Local Economic Conditions and Participation in the Rwandan Genocide
AbstractThis paper uses new data on participation to examine how local economic conditions shaped within-country variation in willingness to participate in violent activities during the Rwandan genocide. It discusses and tests the predictions of three sets of theories about the causes of violence. The data provide strong evidence that higher rates of both unemployment and education among Hutu are associated with increased participation. I find no evidence that the employment or education of the Tutsi population reduce participation rates. I also find suggestive evidence of a positive association between violence and the interaction of Hutu unemployment and education both at the commune level and at the individual level. These results are consistent with theories of opportunity costs discouraging violence, and they provide additional evidence of a connection between education, unemployment, and violence.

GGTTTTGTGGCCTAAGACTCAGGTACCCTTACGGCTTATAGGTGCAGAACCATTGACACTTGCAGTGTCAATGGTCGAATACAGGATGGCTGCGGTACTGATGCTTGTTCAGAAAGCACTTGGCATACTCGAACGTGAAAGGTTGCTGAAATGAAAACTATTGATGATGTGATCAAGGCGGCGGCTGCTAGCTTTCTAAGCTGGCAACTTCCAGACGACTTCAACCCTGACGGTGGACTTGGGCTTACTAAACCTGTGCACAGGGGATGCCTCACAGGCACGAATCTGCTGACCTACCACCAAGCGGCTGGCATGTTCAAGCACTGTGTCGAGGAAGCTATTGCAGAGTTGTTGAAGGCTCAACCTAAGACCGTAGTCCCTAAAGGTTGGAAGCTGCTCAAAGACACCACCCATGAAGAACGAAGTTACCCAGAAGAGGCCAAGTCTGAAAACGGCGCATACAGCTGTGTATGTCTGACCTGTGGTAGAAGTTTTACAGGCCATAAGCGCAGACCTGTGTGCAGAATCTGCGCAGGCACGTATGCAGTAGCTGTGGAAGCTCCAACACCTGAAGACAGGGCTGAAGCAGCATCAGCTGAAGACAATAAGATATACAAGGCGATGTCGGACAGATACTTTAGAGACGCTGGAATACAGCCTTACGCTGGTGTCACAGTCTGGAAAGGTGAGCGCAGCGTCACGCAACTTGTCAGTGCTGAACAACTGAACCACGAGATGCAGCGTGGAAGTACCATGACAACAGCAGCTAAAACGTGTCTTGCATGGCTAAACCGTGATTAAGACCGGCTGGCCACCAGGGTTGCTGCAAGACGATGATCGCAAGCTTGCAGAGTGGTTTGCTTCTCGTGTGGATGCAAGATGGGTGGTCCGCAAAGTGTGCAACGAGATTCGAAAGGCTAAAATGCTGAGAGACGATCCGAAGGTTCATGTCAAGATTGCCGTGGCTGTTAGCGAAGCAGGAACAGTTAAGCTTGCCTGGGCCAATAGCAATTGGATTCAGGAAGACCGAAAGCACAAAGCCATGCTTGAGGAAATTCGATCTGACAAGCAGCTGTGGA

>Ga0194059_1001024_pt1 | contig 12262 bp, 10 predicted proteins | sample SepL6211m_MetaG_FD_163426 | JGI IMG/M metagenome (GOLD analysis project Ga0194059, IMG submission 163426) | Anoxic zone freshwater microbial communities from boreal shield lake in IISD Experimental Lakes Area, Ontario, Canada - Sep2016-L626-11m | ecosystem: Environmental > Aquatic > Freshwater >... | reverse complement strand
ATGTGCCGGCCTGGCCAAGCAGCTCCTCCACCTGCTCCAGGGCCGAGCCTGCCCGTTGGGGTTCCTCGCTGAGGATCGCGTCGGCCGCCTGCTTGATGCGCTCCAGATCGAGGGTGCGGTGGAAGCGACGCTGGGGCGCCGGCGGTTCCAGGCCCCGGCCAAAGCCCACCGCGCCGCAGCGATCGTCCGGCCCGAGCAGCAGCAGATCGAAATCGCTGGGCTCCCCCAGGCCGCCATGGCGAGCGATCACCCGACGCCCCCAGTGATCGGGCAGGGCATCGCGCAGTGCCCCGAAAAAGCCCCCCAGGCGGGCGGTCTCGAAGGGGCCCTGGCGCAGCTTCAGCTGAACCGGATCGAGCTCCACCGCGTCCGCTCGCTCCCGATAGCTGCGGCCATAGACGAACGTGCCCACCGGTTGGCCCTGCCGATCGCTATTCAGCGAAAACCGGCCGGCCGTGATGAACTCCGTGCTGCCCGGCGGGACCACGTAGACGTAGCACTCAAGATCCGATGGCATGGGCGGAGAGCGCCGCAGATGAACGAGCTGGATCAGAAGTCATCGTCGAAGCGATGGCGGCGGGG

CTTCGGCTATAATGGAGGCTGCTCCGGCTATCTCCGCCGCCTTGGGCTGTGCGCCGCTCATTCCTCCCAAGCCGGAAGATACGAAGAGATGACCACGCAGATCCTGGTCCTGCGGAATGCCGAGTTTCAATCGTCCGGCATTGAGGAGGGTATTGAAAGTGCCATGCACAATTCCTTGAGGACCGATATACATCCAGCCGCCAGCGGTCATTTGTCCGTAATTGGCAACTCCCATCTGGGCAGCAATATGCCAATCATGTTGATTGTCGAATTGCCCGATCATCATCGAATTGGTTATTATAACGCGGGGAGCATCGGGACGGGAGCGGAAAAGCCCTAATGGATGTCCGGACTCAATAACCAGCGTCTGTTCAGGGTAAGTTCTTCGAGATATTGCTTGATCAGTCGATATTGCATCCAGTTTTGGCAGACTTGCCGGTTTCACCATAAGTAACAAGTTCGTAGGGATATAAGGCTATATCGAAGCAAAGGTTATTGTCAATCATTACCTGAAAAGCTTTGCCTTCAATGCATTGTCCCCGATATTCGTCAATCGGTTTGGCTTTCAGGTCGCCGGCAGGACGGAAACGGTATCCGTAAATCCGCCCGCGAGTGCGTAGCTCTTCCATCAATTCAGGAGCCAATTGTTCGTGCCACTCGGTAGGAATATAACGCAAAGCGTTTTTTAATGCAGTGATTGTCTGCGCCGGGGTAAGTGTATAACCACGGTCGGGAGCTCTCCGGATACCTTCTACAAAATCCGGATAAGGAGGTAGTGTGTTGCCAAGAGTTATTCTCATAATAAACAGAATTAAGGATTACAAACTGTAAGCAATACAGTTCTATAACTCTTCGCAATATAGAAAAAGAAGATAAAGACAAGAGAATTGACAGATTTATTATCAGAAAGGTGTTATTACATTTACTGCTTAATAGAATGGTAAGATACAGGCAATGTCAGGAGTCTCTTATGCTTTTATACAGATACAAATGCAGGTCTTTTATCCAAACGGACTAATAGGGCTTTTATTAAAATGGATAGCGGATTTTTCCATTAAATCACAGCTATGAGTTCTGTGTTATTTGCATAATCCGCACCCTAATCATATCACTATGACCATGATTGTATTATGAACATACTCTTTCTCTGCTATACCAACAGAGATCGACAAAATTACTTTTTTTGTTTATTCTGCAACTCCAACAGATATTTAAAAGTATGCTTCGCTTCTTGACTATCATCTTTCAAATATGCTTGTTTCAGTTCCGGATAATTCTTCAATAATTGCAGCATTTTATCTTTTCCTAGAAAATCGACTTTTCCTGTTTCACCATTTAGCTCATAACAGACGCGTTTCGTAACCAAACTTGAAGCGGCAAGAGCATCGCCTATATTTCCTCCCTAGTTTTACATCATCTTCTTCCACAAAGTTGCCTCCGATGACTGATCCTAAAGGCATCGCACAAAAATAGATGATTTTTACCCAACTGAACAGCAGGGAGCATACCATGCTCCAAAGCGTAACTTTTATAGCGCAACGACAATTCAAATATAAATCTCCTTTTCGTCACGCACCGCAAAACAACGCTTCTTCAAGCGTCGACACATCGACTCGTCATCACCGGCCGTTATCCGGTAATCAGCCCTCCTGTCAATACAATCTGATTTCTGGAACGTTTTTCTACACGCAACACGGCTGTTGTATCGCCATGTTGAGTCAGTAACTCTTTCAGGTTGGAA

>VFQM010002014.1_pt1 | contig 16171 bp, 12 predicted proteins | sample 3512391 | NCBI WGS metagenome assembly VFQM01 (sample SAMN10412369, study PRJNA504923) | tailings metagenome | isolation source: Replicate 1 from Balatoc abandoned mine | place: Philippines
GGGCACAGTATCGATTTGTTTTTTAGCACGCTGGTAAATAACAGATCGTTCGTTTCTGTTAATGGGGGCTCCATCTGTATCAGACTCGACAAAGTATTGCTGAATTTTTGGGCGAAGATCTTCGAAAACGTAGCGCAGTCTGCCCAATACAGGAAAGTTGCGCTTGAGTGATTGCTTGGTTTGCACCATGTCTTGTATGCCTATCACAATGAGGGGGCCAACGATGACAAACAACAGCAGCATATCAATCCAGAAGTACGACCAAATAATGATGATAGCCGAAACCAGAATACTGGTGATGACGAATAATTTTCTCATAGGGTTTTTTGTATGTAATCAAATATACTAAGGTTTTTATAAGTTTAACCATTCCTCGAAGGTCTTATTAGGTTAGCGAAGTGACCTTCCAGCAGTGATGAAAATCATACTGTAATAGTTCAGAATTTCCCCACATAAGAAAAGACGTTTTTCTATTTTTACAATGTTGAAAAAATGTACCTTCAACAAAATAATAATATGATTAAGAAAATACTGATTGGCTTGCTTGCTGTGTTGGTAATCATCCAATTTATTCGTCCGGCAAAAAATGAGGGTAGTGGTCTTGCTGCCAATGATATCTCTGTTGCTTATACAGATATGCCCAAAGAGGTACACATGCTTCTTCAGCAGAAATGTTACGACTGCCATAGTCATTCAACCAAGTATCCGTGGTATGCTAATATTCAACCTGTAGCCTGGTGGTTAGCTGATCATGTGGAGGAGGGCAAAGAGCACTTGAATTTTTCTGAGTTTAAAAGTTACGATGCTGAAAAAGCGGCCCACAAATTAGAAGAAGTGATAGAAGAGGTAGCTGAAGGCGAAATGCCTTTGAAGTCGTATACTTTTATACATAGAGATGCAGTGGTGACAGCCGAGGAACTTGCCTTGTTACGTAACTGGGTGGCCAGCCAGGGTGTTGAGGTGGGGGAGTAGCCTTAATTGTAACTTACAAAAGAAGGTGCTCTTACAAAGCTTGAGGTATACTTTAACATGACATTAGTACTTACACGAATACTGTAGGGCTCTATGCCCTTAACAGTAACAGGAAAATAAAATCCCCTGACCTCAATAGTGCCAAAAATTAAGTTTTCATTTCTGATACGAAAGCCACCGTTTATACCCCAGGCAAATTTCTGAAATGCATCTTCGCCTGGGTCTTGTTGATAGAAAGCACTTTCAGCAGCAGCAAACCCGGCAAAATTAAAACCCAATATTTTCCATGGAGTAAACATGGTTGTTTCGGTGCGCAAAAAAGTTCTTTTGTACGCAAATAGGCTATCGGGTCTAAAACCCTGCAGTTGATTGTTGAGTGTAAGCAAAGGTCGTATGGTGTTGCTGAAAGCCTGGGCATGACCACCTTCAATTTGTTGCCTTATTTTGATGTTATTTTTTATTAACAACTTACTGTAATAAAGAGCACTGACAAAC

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Bibliographic InfoPaper provided by Households in Conflict Network in its series HiCN Working Papers with number 160.
Length: 48 pages
Date of creation: Dec 2013
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This paper has been announced in the following NEP Reports:
- NEP-ALL-2013-12-15 (All new papers)
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